Foreign direct investment in Seoul reached a record high since the 2008 global financial crisis to surpass $6 billion in 2013 on the back of a huge inflow of funds from the United States and Europe, data showed Monday.
According to the data compiled by the Seoul Metropolitan Government, the amount of new FDI pledged to the South Korean capital city in 2013 totaled $6.14 billion, up 5.7 percent from the previous year.
The investment from 987 companies from 74 countries marked the largest amount since 2008 when the country reeled from the aftermath of the global economic crisis, the data showed.
The increase was attributed to an active investment by the U.S., with the Americans' investment soaring 146 percent to $430 million. The free trade deal between the two allies took effect in March 2012.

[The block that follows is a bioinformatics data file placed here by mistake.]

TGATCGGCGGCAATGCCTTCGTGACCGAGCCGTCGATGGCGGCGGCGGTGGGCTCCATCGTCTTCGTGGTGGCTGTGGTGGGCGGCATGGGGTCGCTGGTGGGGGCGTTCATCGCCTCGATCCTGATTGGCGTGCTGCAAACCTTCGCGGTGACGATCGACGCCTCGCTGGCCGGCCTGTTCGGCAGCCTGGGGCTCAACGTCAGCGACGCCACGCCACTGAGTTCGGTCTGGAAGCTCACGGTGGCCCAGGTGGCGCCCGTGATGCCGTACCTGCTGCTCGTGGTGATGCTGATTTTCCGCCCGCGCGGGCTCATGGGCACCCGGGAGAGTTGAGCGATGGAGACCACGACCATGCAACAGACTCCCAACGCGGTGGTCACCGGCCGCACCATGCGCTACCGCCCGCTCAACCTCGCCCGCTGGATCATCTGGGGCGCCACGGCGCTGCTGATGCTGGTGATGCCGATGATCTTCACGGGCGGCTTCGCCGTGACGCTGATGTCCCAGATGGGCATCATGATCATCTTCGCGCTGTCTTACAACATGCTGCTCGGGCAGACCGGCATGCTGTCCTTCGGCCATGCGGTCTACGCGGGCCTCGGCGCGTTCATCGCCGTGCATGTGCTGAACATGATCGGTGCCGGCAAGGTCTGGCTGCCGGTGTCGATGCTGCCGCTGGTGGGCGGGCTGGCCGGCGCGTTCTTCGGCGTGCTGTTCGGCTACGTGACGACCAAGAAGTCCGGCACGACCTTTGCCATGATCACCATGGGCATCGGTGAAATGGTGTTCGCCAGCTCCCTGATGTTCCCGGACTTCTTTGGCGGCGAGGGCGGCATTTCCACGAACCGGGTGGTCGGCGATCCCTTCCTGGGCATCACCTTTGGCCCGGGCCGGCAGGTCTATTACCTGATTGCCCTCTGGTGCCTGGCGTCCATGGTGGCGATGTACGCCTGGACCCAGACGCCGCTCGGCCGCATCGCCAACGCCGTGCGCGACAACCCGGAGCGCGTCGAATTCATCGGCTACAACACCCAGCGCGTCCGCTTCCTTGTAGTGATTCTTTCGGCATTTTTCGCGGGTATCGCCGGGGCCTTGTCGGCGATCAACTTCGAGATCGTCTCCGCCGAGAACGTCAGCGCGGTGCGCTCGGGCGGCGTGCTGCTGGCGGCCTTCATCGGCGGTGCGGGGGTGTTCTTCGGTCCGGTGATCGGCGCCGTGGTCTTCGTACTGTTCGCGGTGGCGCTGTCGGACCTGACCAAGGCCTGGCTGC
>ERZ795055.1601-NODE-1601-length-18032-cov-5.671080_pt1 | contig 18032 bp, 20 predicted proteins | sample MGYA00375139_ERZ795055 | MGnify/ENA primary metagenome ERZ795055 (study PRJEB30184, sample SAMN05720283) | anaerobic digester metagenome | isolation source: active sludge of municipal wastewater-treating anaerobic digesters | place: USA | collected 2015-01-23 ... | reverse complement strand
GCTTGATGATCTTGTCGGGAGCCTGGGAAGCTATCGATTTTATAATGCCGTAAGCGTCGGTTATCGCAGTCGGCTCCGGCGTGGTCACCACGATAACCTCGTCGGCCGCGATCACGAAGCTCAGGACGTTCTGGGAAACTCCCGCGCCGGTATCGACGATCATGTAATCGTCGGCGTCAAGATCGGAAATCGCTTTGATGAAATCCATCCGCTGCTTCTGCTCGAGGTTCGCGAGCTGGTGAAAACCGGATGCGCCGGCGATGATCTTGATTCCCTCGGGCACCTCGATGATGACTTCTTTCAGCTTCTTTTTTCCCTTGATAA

Investment from Europe also jumped 84.4 percent on-year to $2.86 billion in 2013, according to the data.
By region, Europe accounted for the largest share, or 46.6 percent, of the total inflow into Seoul in 2013, followed by $1.69 billion won from North and South Americans that took up 27.6 percent.
Some $1.57 billion, or 25.7 percent of the total, came from Asia last year. It is down by 50.7 percent from the previous year, due mainly to Japan whose direct investments into its neighbor plunged 48.1 percent, the data showed.
"Japanese entities seemed to turn to their own country away from Seoul due to a weaker Japanese yen and the revitalization of its national economy," a city official said. (Yonhap News)